Fort Lauderdale News from Fort Lauderdale, Florida on December 31, 1971 · 6
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Fort Lauderdale News from Fort Lauderdale, Florida · 6

Fort Lauderdale, Florida
Issue Date:
Friday, December 31, 1971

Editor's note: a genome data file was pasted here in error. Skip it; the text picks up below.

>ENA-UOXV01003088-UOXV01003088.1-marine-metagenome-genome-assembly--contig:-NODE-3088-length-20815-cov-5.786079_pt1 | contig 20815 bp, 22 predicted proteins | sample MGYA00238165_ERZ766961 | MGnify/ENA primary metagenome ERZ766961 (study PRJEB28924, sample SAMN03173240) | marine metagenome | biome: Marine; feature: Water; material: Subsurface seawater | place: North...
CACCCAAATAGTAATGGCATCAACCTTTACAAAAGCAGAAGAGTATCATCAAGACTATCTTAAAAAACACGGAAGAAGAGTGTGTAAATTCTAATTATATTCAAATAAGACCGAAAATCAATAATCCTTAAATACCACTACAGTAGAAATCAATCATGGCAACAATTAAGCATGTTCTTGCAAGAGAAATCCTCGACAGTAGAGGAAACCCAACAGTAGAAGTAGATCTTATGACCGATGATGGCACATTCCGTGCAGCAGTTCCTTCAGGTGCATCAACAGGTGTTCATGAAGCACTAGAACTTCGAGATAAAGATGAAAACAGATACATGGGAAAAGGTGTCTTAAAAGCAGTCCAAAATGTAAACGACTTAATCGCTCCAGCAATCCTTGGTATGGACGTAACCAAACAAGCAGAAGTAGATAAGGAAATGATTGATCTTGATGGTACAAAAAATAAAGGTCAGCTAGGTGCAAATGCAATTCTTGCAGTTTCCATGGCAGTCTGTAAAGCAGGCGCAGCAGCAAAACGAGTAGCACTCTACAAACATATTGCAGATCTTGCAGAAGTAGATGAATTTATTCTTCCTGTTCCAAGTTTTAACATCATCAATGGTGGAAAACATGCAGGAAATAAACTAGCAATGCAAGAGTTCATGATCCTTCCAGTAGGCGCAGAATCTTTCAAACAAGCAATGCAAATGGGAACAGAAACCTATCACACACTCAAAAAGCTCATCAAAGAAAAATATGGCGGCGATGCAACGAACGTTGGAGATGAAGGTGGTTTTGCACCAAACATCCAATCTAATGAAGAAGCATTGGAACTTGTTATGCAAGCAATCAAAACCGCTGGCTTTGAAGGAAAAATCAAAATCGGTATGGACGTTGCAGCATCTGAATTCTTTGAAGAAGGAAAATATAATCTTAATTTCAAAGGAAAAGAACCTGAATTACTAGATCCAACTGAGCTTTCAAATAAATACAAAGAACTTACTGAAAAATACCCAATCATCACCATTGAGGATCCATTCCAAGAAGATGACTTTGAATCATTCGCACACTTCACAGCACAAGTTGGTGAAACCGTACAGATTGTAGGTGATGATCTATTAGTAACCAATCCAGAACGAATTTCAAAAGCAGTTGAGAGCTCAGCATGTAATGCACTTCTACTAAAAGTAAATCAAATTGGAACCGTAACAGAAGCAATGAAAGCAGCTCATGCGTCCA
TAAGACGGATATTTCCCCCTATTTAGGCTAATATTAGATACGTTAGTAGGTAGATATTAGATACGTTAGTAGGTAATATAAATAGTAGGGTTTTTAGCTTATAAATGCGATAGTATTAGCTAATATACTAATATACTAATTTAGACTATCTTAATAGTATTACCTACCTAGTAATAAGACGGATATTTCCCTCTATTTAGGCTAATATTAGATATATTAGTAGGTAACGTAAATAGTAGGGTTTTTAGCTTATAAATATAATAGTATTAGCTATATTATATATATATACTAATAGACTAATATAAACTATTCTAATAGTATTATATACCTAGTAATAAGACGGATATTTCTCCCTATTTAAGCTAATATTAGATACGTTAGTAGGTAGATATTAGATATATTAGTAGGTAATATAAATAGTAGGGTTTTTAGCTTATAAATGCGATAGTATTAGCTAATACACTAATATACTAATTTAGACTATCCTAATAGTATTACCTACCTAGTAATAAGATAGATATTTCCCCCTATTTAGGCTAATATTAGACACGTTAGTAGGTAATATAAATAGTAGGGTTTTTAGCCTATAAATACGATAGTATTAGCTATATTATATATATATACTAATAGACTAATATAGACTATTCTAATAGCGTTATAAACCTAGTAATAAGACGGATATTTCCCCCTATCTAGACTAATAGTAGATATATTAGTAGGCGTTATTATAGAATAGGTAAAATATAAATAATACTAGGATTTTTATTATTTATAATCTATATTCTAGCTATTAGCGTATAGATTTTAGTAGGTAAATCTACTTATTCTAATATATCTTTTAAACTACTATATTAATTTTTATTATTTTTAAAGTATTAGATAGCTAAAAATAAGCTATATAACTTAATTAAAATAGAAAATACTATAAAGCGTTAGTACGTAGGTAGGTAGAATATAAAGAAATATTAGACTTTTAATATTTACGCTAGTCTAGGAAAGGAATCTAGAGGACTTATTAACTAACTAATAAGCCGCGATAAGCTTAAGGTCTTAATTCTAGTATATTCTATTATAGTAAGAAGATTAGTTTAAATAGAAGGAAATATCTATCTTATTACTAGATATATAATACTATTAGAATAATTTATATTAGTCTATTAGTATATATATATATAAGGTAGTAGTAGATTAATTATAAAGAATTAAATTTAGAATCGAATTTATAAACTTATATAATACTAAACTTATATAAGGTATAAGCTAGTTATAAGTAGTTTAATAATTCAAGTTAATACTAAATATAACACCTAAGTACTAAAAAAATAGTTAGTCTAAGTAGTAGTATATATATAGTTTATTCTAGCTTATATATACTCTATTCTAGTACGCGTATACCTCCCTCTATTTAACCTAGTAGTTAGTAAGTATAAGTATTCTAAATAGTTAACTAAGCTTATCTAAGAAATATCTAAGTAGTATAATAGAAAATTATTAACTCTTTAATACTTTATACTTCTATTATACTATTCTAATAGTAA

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NFL Boss Doesn't Want 'Studio Show' Pete Rozel Idf Love To Be Loved v By MIKE SCHWEBEL Sports Staff Writer Pete Rozelle sat down in the Gibralter Room of the Doral County Club last night, straightened his dark blue-striped suit, crossed his legs and smiled at a TV camera. The wall right behind him fell down. Rozelle didn't flinch. He just got rid of the cameras and tape recorders and kept talking for two more hours. And the NFL Commissioner didn't miss a thing. From defending TV blackouts to revealing how Bubba Smith lost a lot of incentive money by losing to New England from legalized gambling to the Carroll Rosen-bloom-Joe Robbie-Don Shula hassle Rozelle felt like taking on all questions. Not all the answers were on the record. But he didn't duck much either. The South Florida blackout of Sunday's Baltimore-Miami playoff game was the big thing, of course. An assistant to Rozelle started handing out six-page explanations of local blackouts. It was neatly sub-divided into the "legalities" and the "business aspects." Rozelle didn't even use it. "We don't want someone to go out and stand in line and buy a ticket, then have his neighbor say: 'you've been a fool.' We don't want a studio show," said Rozelle. The Orange Bowl game, acknowledged Rozelle, was suffering no loss of audience by local televising. "But if it's kept up, in a very few years, there'll be empty seats," he cautioned.. Someone asked him if he had bought Orange Bowl tickets. "I've got an order in for four but I have eight people who would like them. I'll give the tickets to them. I'll watch it on TV," answered Rozelle. - He didn't flinch again. "Indirectly, this whole blackout thing is somewhat flattering to us. South Florida hasn't always supported pro football," he said. "But I would love to be loved in Miami. I'd love to hear people say Pete Rozelle is wonderful. I could be if I just said we'd televise the game Sunday. But . . ." Rozelle then went on to list five reasons why he felt Baltimore was above suspicion of throwing their final regular season game to New England, a loss which led to Cleveland instead of Kansas City in last week's opening playoff games. "Bubba lost a lot of money and the same things were in a lot of players' and coaches' contracts," was the new reason that emerged. "But," admitted Rozelle, "the competition committee will look into the aspect of the players' picking up no more money for winning their division." He was asked if he thought anything would be done about it. "If the owners want to put up another million dollars," he smiled. "That comes out, to about $3,000 a player for winning. But I don't know what eliminates suspicion." Off-Track Betting is fighting to get into team sports, including football, and Rozelle hopes to lead the fight back. "We just don't want to be the fall guy in legalized gambling ... I don't want to see the home team booed because they didn't win by more , , . It's the price of popularity," he explained. The recent blasts by Colt owner Rosenbloom at Shula did not please Rozelle. Rosenbloom is still miffed at Robbie for getting Shula away from Baltimore and at Shula for going. "Rosenbloom has been fined," acknowledged Rozelle. "But the whole thing could have been solved if Robbie had called Carroll directly. Joe was wrong about that, but Carroll prolonged it.. "Each thinks I'm a buddy of the other guy." A' is I .'A (AP WiriPhoto) MAN WITHOUT A FRIEND IN SOUTH FLORIDA . . . Rozelle answers questions about blackout t-V.) Dill : h n r v V i m J a F. in News 'Sports Editor ' GAME aB Two years ago Bear Bryant watched Alabama's sophomores struggling through spring practice. To his cultivated eye, it was a horrible collection. He turned and spoke to John David. Crow, Alabama's backfield coach. "Look at that bunch of horse fertilizer out there," Bryant said. "Nothing worth anything except that one." And he pointed to a stubby running back with dark, curly hair and a fine, Roman nose. "That one is the king of the orchard." Bryant was pointing at Johnny Musso who, indeed, was and still is the king of Alabama's orchard, rushing for 1,088 yards this year in leading Alabama to its 11-0 season and number two national ranking. "Musso makes it work," Crowe said. "He runs like a trip hammer. I told him never to fall down because when a back falls down the whole dang thing stops. When he goes down, its over.' Musso is the best Alabama has. If Nebraska can stop him, it can stop Alabama. Despite the smoke screens rising from the Crimson Tide about coming out . passing, Alabama must run successfully to win. ; One doubts that the Tide is structured for the pass. . ; Terry Davis has completed 42 of only 66 passes for 452 ; yards and eight touchdowns. It would take a mighty ef-fort for Alabama to successfully change an 11-game phi-I losophy that produced only eight passes a game. Then there is Nebraska, 12-0, the defending and reigning national champion. What can it do? The Cornhuskers can throw. Jerry Tagge, the quar-; terback, completed 143 of 239 passes for 2,019 yards and 17 touchdowns. He threw only four interceptions, the 1 same number Terry Davis suffered in his 66 attempts. The Cornhuskers can run. Jeff Kinney, the halfback, gained 1,037 yards and scored 16 touchdowns. Three , other Nebraska backs, including Tagge, gained more than 450 yards. Both teams play vicious defense. Only Oklahoma, in 1 losing 35-31, seriously dented and threatened Nebraska. Alabama was challenged in a 14-7 victory over LSU, but ; the suspicion is strong that Alabama, even though it handily dusted then undefeated Auburn, has met "no enemy of Oklahoma's ability. History favors Alabama tomorrow night. The two teams have met twice, once In the Orange and once in the Sugar Bowl. Alabama hammered Nebraska both times by an aggregate score of 73-35. But tilts time the Cornhuskers are Number One and . unbeaten in 31 consecutive games. Their offensive balance makes them too much for Alabama. When the king of the orchard goes down, the whole dang thing will stop. Make it Nebraska 20, Alabama 13. o GAME TWO Garo Yepremian practiced alone, sweat trickling from his face in the late afternoon heat. Whunkl He kicked the ball high and deep toward an imaginary goal post. Whunk! Whunk! Whunk! He kicked until he was tired or until he thought his soccer-style swing was grooved to his satisfaction. Then he moved to an adjoining field and watched the rest of the Dolphins practice. Perhaps tbey should have been watching Garo. In all probability it will be his foot that buries the Colts Sunday, kicking them quite literally out of the Super Bowl. Why not winning on Yepremian field goals? Only the most unreconstructed Dolphin Pollyanna could suppose the Dolphs would be able to shred Baltimore's defense. A touchdown is to be expected. Two touchdowns would be delightful. , Baltimore's defense, meanwhile, must be taken doubly seriously if only because the Colt offense appears to - be in great trouble. Tom Matte, the healthy running back, is reported a doubtful starter. A recurrence of a knee injury. Norm Bulaich, the injured running back, remains injured and even more doubtful than Matte. Bulaich has a pulled muscle. If neither can play, the Colts will have to go with Don McCauley and Don Nottingham, two rookies, at running back. Even during the best of times Baltimore has only a so-so offense. Without their running backs, the Colts are in trouble. The way Baltimore beat Miami in Baltimore 'was by Johnny Unitas passing short to his backs, Bulaich until he was hurt and, all day, Matte. So if the Colts have difficulty mustering an offense, it will be entirely the responsibility of the Colt defense to win the game. It is not impossible. In the 14-3 win in Baltimore, the defense allowed only a short-field goal. Not Impossible. But improbable. Miami can score in the Orange Bowl. And Yepremian kicks at his best on the artificial turf. Whunkl Whunk! Whunkl Whunk-That's four Yepre-, mian field goals. And one touchdown. Make it Miami 19, Baltimore 13. , fO ; f Dolphins Don't Plan To Change Defense By MIKE SCHWEBEL Sports Staff Writer Remember those two drives engineered by Johnny , Unitas in Baltimore three weeks ago the ones that took up nearly 20 minutes and two touch-downs? A lot of people do. "R e m e m b e r the second half? The Colts got 42 yards on us," smiles Jake Scott. "We didn't do anything different. "A lot of people don't remember that." For that reason, and because Don Shula says so, the Miami Dolphins plan no drastic changes to take away the short pass from Unitas. "If we come up, it's gonna open up the zones behind us," explains Scott. "And this stuff about Unitas not being able to throw the bomb that's just talk. Besides, I'm not gonna give him the chance to prove it." The Dolphins remember the drives a little differently than most people. They say the opening first down was gained by the official's placement of the ball, not Unitas. A pass completed to Eddie Hinton should have been intercepted by Mike Kolen, they add. But they are still frustrated at Unitas, as much as they don't believe he can do it again. "You have to be looking and see it develop," says linebacker Doug Swift of the short game. "You just have to get up. When you do, they're man for man on the wide people." If the Dolphins do not plan a change, they likewise do not look for the Colts to change either. "Why should they? They were probably satisfied the last time," said Tim Foley. "The big plays won't look like big plays until after the game is over. What I mean is I don't expect Unitas to hit a bomb like Lenny Dawson did against us last week in Kansas City." The Dolphins worked on defense yesterday, with tight security at their Biscayne College training grounds. Only members of the press and a few politicians to proclaim S u n d a y as Garo Yepremian Day in Dade County were allowed near the practice field. Scott, his broken left hand in a cast, still fielded punts and even came up with a one- handed interception. "I didn't drop a punt out there, but I'm going to have to take the cast off Sunlay to catch them," he said. Linebacker Bob Matheson, who suffered a sprained ankle in the Chiefs game, worked (Continued on Page 7A, Col. 2) Fort IauderdaieNews Pompano Tourney Takes A Balk For the first time in its his- but added that they had no 6 A Friday, Dec. 31, 1971 tory, the Pompano Beach Civi- tan Holiday Basketball tournament ended up in the red last night at the gate. Officials blamed the poor turnout on reports of violence problems at the tournament. To make things worse, the Tornadoes lost the consolation game. See story on Page 9A. r 3 5V f I 5 i V '4' f: v" . Colts Work Carefully ecretly unday And S For S (Stalf photo by Donn Gould) TOUGH GUYS IN BALTIMORE'S DEFENSE TAKE A BREATHER . . . Ted Hendricks and Mike Curtis confer on sidelines Cornhuskers Picked By Seven; Miami, Colts Still Even LAS VEGAS-In the UPI and AP polls, Nebraska is the No. 1 team, Alabama is second and Michigan third. I agree with the top choice, but my No. 2 team is Oklahoma and my No. 3 is Colorado. 1 expect all three will prove me correct this week.. TONIGHT Colorado 6 Over Houston (At Houston) Colorado was decimated with injuries when they played Oklahoma and Nebraska. At full strength they beat LSU at Baton Rouge and Ohio State at Columbus. For this one they are full strength again and will beat Houston in the Dome. TOMORROW Oklahoma 13 over Auburn (At New Orleans) Oklahoma's running game controls the time and scoreboard. The Sooners will go all out to prove they're the nation's next-best. Texas 6 over Penn State (At Dallas) Could be that Penn State was looking forward to the Cotton Bowl when they were beaten by Tennessee. But the Nittany Lion defense will have to prove its quality to stop quarterback Eddie Phillips and the Texas wishbone. Phillips back in the lineup makes the Longhorns 10 points better. Michigan 13 Over Stanford (At Pasadena) Stanford likes to give the impression they can win whenever they please. I don't believe it. The Michigan offensive line, with guard Reggie McKenzie leading the way figures to move out the Thunder Chickens. But watch Stanford's quarterback Don Bunce. He's good. Nebraska 7 over Alabama (At Miami) After reading seven scouting reports and talking to scouts and having seen both teams play on two occasions, the edge goes to Nebraska on the basis of defense, superior quar-terbacking and the running game. The 3 points for defense are Rich Glover, Larry Jacobson and Willie Harper. Don't be surprised if the Nebraska defense scores twice. They will cause at least three turnovers. In the running and special team department, it may seem wrong to give Nebraska points for running in a game against Alabama's great Johnny Musso, but the Huskers have two great runners themselves in Jeff Kinney and Johnny Rodgers. And let's not forget what With Jimmy (The Greek) Snyder Rodgers can do on punt returns. The 2 for quarterback is because of Jerry Tagge, who seems to get better each game. He can run, he can throw and he can read. He will probably be voted the outstanding player of the game. THE PRO CHAMPIONSHIPS Cowboys 6 Over San Francisco 49ers At Dallas I took a point off my opening spread of 7. 49ers' Mpl Phillips is okay, and Bruce Taylor will probably be in there too, although he is still ailing. I can't help wondering if Roger Staubach will stand the pressure as well as John Brodie. 1 Dolphins Even With Baltimore Colts at Miami I repeat, this one will be decided either by the tailor Yepremian or the hippie O'Brien. Hotel Offers Free TV The Governors' Club Hotel in Fort Lauderdale is offering a televised showing of Sunday's Miami-Baltimore AFC Championship game free of charge. , A hotel official said there will be no cover charge or minimum and all drinks and food will be available at regular prices. The remaining 1,000 tickets to Sunday's Colt-Dolphin footbll game were quickly snapped up this morning by fans, some of whom had been waiting at Gate 14 at the Orange Bowl since 9 p.m. yesterday. Spstial to Th News TAMPA "It's very rare that somebody, gets hurt in practice," a Baltimore Colts' assistant coach was saying. "We just don't do that much hitting once the season starts." Yesterday was "defensive day" in the Colts' countdown to Sunday's American Football Conference championship game with the Miami Dolphins. That meant the Colts reviewed their defensive plans with offensive guards and tackles playing the roles of Larry Csonka, Mercury Morris, Paul Warfield and Bob Griese. It's strictly no-contact, walk through stuff. Wednesday was "offensive day," with Johnny Unitas and friends doing all the work while Mike Curtis, Ted Hendricks and Bubba Smith stood around and played dummies. Today will be "combination day," with both units going through the final rehearsals for Sunday's game,' and tomorrow morning's half-hour session will be a light review of kicking practice and special-team situations. "It's all very neat and organized and regimented," the assistant said. "That's Don's (McCafferty) way. Strict regimentation. And nobody gets hurt during practice unless Curtis decides to deck some body." All of the Colts' preparations have been conducted in tightly guarded secrecy at Tampa stadium. A Tampa television cameraman tried to defy the ban yesterday and was unceremoniously and firmly blocked by the security force. He went away muttering nasty things about the Colts. The TV man was in the distinct minority as the west coast of Florida continued its unabashed flirtation with the Super Bowl champions. The reception has been so warm and so flattering that the, Colts decided yesterday to open tomorrow's final tuneup to the public, although they stressed no autographs will be allowed to deter the Colts from their afternoon flight to Miami. Baltimore officials had a terrible time finding hotel space in Orange Bowl-uowd-ed Miami, but eventual! landed rooms at the Diplomat in Hollywood. The Colt players and coaches will spend a quiet New Year's Eve, in line with McCafferty's ideas on regimentation. Today will be a regular practice day, but the Colts will be allowed to see in the New Year with a sedate non-alcoholic party . . . strictly stag, of course. Wives of players and coaches and even the wife of 27-year-old club president Steve Rosenbloom are quartered at the Clearwater Hilton, a good 25 miles from the Baltimore camp at the University of South Florida. The twain will not meet at least not on New Year's Eve. While the Colts prepared in an atmosphere of unhurried (Continued on Page 7A, Col. 5) Nebraska Machine9 Feels No Pressure By RAY RECCHI Sports Staff Writer MIAMI BEACH - -Nebraska Coach Bob Dcvancy, according to an aide, will spend New Year's Eve with his team until curfew, then attend an Orange Bowl Committee party until after miditight. Alabama's Bear Bryant will be In one of his rooms, working on his game plan. On the eve of this season's second "Game of the Decade" all the pressure seems to be on the Crimson Tide and they've been showing it in small ways all week while Nebraska has more or less en-, joyed itself on Miami Beach. ' The Cornhuskers, for in-" stance, have held practices open to the press and Devan-ey has been readily accessible all week. Bryant disappeared from the Americana Hotel yesterday, missing three appointments, He was nowhere to be found, according to an assistant. Actually, he had checked into another hotel to get away from everyone and "work on his game plan." At the Americana, there is tension in the air and a lot of talk about the game. At the Ivanhoe, where Nebraska is staying, the mood is loose. Players were relaxing In the lobby, lying around by the pool aii( generally enjoying themselves. "Don't say I said it," said a Nebraska assistant, "but the pressure is all on them. We've been here before. We played for the National Championship in this game last year. "We've got a proud, poised ballclub. We don't work on emotion. You can't win consistently on cmofcon. This is a professionally prepared team. It's a machine, not an emotionless machine, but still a machine. "When we score, for instance, we're not surprised. You don't see our players jumping up and down and hugging the cheerleaders. They just lay the ball down, (Continued oi Page 9A, Col. 3 '